The family rarely eats out and doesn't fly on vacation. Kasprik also reads labels, calls manufacturers and takes precautions in public places, such as wiping down playground equipment and shopping carts and carrying quick-acting allergy medications.


At his last birthday, they bought grocery store cupcakes billed as allergy-free, but they tasted so bad no one ate them. By this Easter, they substituted toy trucks for candy.

Kasprik discovered he was allergic to milk one day when Connor was about 6 months old and launched his face into an ice cream cone she was eating. He broke out in hives. The same thing happened when a dog rubbed against his face.

She took him to an allergist who discovered his potentially more dangerous peanut allergy.

Kasprik has since discovered that several neighbors also have children with food allergies.

"Even if Connor gets no benefit from his study, it would be great if they figure out treatment for others," she said. "If they figure out the gene part and eliminate the allergy completely, that would be even better."

For now, definitive preventive measures are elusive, said Dr. Robert Wood, chief of the division of allergy and immunology for Hopkins Children's Center. He is overseeing Connor's study and also participated in the gene investigation.

He said mothers cannot prevent the allergy by eating a lot of peanuts while pregnant or breast feeding. The allergy typically shows up in the first two years, mostly when the child consumes the food for the first time.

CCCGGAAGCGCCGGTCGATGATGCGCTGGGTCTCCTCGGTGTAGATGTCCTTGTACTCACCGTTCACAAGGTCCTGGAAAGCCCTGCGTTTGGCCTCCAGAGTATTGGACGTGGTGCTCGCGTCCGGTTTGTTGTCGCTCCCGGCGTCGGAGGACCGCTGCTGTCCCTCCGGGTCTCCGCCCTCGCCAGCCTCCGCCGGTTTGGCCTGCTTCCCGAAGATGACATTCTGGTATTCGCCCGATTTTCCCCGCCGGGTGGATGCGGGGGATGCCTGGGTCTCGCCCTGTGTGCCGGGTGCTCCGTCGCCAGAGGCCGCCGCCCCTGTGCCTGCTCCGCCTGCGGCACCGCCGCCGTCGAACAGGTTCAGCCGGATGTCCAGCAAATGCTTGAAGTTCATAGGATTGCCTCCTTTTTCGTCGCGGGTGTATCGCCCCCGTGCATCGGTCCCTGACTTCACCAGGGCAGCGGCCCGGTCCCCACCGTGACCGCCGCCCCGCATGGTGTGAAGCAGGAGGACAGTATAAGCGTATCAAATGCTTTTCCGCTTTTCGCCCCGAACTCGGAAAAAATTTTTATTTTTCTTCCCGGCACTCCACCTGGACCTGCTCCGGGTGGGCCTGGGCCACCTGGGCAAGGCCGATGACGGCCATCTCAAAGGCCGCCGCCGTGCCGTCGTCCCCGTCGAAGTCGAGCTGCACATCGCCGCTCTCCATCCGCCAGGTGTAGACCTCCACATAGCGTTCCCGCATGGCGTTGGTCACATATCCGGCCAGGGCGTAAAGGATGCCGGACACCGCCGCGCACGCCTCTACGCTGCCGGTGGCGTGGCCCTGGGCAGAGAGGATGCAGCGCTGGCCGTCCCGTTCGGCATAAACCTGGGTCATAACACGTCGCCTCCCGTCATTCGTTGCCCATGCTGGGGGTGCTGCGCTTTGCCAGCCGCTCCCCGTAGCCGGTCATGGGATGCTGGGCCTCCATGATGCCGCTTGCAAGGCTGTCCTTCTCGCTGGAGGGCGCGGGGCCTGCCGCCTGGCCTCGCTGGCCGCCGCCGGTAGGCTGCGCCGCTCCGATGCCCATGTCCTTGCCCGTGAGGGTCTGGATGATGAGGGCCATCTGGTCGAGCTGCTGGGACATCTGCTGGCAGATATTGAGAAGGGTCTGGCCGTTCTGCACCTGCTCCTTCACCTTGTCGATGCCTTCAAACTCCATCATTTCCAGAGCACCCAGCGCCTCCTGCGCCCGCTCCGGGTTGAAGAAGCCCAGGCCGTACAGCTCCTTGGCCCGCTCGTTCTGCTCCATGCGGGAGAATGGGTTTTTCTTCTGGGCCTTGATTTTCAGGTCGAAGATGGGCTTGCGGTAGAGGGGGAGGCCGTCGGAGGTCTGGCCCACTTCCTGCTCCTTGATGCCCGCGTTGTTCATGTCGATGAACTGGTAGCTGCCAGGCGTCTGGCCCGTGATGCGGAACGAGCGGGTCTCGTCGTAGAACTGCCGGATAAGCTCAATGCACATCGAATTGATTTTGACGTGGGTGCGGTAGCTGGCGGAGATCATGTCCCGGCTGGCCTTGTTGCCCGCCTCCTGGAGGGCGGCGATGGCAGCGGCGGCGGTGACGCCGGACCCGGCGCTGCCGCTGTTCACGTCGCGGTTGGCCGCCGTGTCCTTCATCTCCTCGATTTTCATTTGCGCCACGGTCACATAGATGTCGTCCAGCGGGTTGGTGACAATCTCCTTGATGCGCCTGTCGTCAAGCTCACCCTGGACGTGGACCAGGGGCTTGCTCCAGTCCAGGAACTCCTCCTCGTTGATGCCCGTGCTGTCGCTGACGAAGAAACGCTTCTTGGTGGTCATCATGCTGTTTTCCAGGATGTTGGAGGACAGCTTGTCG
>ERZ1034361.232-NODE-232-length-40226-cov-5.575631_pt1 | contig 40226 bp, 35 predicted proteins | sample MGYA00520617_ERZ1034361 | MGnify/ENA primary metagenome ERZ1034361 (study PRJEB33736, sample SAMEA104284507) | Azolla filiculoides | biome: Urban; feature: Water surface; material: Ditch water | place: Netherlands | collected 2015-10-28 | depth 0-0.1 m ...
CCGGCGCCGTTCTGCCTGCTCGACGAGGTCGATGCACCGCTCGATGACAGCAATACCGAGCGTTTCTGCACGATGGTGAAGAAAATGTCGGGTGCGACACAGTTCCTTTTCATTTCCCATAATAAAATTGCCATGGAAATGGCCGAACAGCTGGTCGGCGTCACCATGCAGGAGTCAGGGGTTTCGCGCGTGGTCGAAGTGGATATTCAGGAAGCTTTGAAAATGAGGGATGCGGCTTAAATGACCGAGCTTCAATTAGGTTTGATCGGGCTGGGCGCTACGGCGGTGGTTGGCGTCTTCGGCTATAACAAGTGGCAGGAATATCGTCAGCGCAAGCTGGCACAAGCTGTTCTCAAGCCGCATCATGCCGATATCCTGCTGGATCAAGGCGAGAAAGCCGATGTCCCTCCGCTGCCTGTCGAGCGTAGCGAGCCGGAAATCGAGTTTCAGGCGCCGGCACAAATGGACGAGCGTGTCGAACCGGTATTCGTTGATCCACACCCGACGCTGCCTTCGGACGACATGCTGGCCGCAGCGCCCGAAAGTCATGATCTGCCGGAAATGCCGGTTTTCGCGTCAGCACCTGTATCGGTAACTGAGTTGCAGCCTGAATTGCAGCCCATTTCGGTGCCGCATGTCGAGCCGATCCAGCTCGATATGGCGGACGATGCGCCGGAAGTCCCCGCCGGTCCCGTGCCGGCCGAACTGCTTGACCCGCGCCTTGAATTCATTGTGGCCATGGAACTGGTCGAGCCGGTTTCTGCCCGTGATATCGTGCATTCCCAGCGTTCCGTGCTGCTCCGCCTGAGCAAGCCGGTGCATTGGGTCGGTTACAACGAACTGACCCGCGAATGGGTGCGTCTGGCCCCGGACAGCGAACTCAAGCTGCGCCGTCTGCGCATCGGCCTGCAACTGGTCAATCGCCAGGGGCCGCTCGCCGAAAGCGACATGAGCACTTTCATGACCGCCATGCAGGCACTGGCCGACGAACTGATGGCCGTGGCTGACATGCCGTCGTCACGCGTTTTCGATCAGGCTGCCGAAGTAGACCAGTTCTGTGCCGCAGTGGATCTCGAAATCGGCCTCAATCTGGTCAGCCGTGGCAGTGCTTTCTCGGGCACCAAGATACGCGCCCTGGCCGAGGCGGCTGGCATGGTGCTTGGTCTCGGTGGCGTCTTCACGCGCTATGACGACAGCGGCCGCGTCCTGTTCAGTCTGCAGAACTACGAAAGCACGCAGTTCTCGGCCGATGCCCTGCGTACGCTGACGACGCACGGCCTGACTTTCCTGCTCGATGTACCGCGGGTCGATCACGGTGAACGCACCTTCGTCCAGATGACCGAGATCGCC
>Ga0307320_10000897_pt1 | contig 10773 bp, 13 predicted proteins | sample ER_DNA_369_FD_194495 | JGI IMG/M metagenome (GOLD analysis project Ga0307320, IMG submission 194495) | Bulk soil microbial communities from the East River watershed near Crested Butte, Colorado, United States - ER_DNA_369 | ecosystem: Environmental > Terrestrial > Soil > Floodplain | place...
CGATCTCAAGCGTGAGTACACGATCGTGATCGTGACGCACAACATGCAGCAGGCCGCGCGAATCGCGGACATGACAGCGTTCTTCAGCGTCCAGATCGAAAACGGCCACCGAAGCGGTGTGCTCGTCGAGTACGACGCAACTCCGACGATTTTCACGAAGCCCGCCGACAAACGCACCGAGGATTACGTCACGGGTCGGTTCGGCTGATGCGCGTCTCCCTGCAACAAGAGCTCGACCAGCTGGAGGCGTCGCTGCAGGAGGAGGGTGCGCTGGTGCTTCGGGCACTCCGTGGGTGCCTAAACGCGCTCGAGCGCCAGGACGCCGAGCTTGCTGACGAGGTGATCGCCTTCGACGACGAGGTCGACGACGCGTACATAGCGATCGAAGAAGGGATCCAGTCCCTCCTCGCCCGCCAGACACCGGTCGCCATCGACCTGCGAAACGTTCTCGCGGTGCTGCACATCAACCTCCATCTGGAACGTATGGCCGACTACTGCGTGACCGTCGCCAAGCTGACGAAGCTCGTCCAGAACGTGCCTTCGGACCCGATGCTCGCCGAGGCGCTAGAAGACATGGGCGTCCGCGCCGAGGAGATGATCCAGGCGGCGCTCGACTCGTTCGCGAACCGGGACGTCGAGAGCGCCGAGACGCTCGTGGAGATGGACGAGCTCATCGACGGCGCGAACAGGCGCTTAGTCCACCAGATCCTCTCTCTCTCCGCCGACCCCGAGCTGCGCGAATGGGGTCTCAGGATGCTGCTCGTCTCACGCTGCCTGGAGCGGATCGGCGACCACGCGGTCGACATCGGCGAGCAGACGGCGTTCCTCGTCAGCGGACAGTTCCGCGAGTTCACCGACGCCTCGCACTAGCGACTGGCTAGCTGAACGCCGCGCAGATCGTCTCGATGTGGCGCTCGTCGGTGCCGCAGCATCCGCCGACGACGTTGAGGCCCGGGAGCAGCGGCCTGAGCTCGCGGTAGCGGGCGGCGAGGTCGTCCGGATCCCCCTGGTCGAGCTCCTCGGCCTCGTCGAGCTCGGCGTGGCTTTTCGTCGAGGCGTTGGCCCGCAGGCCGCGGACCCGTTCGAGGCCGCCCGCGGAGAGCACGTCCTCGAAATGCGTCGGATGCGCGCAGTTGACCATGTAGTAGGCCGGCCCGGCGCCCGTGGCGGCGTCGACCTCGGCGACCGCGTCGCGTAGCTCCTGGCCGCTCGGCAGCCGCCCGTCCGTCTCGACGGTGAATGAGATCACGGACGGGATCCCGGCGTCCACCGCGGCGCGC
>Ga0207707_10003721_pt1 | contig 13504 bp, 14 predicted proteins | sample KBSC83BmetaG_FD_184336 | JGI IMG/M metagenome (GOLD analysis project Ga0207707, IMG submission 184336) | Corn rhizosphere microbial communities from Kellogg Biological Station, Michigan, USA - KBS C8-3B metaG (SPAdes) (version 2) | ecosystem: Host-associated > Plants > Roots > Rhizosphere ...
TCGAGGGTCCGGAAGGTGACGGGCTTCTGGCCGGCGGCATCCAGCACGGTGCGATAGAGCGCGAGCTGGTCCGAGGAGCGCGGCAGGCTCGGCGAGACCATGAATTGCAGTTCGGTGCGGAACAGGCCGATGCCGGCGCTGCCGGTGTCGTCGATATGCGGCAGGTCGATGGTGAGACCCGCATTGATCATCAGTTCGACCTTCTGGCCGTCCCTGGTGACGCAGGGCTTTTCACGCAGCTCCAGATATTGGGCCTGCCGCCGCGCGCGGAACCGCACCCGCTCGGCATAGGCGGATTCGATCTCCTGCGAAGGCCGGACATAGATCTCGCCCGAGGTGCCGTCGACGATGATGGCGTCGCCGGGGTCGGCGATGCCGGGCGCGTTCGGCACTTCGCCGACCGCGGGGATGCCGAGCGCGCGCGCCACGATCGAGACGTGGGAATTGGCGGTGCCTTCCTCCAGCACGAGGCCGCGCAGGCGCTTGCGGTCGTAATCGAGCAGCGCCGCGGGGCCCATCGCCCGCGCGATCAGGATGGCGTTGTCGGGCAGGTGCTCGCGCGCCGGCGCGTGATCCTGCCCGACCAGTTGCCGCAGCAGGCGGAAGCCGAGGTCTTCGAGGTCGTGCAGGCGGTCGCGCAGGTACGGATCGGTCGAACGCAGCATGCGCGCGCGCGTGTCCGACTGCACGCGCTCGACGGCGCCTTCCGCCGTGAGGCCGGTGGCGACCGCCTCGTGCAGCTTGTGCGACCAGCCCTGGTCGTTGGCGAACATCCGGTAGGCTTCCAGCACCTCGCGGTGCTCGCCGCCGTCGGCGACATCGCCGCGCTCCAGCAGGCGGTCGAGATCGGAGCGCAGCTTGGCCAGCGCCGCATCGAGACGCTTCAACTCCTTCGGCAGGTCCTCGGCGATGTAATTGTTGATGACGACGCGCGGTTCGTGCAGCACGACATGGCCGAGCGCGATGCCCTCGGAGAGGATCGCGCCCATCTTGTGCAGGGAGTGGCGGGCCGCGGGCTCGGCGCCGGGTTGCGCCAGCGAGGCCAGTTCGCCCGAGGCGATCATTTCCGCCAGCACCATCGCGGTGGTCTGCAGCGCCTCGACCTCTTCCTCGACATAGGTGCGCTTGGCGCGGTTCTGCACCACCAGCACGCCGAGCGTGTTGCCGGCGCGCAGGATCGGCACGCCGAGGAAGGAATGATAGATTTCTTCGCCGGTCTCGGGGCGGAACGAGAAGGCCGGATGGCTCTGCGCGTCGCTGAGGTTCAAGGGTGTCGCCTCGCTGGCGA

He's hoping his study will show that children can become desensitized, though the treatment may require that people continue to eat peanuts regularly to avoid developing allergic reactions again later in life.

So far, however, only a few hundred people around the world have participated in studies, and they were mostly adults. Previous attempts to develop tolerance through shots failed, Wood said, when people had severe reactions because doses were too high.

He also pointed to another study published recently in the New England Journal of Medicine that holds promise, called the LEAP study, for Learning Early About Peanut Allergy.

It found infants at risk for allergies, perhaps because of a family history, may be able to avoid developing reactions by eating peanuts at least three times a week beginning by 11 months old. Among children in the study, about 17 percent who avoided peanuts developed an allergy by age 5, but only 3 percent who ate peanuts regularly developed an allergy.

This means doctors can now tell parents not to avoid peanuts so long as there isn't a known allergy, said Dr. James R. Baker, CEO of Food Allergy Research & Education, or FARE, an education and support group that helped fund the genetic and LEAP studies.

Baker, a professor at the University of Michigan and an allergist for 32 years, said the rise in peanut allergies is startling. He said one explanation is that children don't get infected as they once did because of vaccines and antibiotics, and the immune system has gotten off kilter. He said there likely are environmental factors too.

But all the research makes him hopeful for new treatments and preventive measures.

"My true hope is that we're able to get food therapies that are FDA-approved that everyone can use," Baker said. "There just aren't any now."